I’m not a big re-reader but I first read this book years ago and it’s definitely due for another go-round. What impacted me the most from this book was the idea of learning to be happier and more content where you are instead of upheaving your entire life, and to do it step by step rather than all at once. It’s definitely something that’s discussed more often now but reading her personal experience resonates differently than just being told to do it.

Quitter, Start, and Do Over all by Jon Acuff

These are 3 separate books, taking up the 8-10 spots on our list of 10. While many are influenced by Gary V or Tim Ferriss when it comes to career-type advice, Jon is more my low-key speed. For me, his advice is easier and more practical to follow and implement and it’s not as in-your-face.

He tackles career advice from all points and angles and winds up being motivating at the same time. He breaks things down into manageable pieces, in all of his books, so that you don’t get overwhelmed or feel the need to do it all RIGHT NOW.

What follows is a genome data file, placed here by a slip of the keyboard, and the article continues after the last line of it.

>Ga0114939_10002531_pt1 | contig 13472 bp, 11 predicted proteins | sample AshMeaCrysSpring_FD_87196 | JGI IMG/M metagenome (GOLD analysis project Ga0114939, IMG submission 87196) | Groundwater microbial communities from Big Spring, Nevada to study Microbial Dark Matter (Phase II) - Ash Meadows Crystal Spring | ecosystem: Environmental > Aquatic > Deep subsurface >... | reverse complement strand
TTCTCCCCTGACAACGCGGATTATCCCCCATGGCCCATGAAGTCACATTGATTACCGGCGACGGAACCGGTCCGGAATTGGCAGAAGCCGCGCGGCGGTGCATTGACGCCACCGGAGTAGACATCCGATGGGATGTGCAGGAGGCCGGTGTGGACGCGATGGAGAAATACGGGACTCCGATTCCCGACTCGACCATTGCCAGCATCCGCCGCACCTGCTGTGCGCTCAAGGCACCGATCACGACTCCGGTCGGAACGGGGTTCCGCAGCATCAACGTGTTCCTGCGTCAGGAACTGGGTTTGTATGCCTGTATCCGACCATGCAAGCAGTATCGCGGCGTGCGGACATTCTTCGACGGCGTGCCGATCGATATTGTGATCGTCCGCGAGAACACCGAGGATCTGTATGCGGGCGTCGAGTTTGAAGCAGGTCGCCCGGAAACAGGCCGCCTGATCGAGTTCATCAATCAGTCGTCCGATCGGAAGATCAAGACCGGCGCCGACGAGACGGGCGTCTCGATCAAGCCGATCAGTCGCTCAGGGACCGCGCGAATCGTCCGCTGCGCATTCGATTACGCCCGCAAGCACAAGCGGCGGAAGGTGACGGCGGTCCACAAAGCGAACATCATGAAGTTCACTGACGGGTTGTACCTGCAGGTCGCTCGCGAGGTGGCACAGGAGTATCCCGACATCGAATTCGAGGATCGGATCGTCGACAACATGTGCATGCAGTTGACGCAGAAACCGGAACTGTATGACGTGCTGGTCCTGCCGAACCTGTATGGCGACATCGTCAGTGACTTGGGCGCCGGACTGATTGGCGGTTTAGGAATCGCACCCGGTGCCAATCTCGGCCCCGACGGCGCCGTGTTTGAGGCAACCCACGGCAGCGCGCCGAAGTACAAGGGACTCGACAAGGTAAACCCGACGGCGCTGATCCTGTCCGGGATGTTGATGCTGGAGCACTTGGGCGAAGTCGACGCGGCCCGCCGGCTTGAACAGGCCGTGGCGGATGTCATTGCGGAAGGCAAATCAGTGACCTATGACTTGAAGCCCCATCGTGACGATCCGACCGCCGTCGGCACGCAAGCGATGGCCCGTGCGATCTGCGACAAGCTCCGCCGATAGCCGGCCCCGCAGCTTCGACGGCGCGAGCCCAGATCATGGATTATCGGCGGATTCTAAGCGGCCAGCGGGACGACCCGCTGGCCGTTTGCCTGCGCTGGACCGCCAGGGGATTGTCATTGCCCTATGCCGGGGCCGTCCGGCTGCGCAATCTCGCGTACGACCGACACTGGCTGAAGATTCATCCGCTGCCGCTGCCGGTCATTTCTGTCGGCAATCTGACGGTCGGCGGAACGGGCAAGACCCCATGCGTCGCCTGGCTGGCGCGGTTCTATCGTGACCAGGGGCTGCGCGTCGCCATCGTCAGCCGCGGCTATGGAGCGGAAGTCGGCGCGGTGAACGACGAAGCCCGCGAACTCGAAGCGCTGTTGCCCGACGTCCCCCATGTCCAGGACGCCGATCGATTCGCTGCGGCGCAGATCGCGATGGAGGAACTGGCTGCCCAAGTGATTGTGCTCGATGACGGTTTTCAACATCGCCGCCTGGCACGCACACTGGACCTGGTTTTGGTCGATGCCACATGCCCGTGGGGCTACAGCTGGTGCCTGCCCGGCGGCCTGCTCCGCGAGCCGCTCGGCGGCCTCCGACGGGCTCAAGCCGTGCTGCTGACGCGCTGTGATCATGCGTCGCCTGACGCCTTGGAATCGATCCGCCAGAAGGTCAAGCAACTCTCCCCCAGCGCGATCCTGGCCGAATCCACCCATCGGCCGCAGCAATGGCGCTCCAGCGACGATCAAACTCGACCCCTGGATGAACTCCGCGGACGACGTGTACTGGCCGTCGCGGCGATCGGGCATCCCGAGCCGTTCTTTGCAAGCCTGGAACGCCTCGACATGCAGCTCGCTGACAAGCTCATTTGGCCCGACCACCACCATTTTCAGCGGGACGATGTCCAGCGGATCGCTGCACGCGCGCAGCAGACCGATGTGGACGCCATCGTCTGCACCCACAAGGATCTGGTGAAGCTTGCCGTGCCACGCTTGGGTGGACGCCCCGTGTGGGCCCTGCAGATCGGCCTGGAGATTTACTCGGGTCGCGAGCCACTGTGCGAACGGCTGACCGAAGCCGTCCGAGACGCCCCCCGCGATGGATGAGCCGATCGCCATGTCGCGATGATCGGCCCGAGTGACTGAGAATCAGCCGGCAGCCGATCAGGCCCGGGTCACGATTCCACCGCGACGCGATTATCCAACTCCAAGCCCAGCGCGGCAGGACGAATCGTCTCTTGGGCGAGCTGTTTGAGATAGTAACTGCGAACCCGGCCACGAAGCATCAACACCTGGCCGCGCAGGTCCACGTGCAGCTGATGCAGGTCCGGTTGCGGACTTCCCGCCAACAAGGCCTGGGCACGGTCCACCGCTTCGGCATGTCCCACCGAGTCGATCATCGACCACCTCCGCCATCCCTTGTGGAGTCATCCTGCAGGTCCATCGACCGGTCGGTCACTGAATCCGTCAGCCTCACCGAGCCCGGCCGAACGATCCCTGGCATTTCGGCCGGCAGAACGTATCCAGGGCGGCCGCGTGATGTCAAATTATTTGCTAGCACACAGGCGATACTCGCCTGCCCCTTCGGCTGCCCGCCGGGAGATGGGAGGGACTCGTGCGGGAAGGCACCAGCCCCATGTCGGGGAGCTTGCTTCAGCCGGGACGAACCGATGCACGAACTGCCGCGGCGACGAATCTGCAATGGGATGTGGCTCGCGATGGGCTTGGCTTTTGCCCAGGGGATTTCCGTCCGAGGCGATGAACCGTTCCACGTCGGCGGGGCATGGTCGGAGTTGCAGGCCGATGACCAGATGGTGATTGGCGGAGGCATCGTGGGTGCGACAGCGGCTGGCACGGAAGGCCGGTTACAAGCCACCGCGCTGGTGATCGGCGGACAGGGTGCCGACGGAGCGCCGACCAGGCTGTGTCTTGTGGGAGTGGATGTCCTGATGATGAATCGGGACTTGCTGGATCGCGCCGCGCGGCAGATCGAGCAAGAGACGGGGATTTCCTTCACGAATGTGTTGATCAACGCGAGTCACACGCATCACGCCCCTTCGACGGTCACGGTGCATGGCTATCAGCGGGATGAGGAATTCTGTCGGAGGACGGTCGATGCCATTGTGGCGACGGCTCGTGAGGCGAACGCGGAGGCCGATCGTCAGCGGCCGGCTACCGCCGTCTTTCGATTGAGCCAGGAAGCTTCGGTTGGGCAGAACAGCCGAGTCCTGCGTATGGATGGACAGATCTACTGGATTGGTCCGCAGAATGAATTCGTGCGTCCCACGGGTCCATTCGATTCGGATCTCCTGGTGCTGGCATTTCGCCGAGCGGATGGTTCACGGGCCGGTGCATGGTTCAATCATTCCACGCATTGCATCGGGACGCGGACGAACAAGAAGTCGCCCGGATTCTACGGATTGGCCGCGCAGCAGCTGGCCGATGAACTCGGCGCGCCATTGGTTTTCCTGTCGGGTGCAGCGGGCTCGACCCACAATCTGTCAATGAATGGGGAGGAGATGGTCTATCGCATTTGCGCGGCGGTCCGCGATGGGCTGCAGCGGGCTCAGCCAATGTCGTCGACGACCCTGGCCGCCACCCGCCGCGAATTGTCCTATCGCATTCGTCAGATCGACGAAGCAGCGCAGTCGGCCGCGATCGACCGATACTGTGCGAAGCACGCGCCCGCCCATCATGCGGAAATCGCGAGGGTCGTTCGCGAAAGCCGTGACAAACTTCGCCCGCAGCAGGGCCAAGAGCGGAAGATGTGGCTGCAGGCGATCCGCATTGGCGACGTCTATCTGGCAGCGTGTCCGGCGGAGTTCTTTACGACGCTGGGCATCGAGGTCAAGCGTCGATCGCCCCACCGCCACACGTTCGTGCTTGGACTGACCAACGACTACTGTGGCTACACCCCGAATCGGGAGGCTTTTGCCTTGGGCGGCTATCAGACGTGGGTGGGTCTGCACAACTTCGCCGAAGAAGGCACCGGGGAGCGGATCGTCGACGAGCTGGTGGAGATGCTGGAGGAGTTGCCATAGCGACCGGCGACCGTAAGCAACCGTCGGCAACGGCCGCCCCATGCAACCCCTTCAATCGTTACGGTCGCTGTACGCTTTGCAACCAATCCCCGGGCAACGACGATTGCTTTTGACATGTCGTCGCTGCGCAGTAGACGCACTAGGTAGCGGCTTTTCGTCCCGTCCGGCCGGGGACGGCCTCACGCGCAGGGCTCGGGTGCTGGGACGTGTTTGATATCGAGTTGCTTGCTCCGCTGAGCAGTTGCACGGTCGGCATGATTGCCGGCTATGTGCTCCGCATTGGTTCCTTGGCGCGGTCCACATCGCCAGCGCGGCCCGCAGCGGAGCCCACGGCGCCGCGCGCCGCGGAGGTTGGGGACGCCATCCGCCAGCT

Fun fact: I’m not a huge buyer of books but I own almost all of these so when I say they’re on my shelf, they are literally on my shelf.

So, that’s my list. Next time, we’ll talk about some books my friends recommend. And, if you feel like it, let me know in the comments what books have influenced you and why. Maybe I’ll include it!

Have you read any of these books? Do you have any must-read recommendations? Let us know in the #Adulting Facebook community

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Thinking about a road trip is fun! The memories of road trips past – awesome! What’s not so great? All the boring, crappy stuff that can actually happen while on the journey. You’ve gotta be prepared.

The road trip is a tradition as American as baseball. With miles and miles of highway stretching as far as the eye can see in every direction, we grow up dreaming about the day we can hop in a car and explore it all.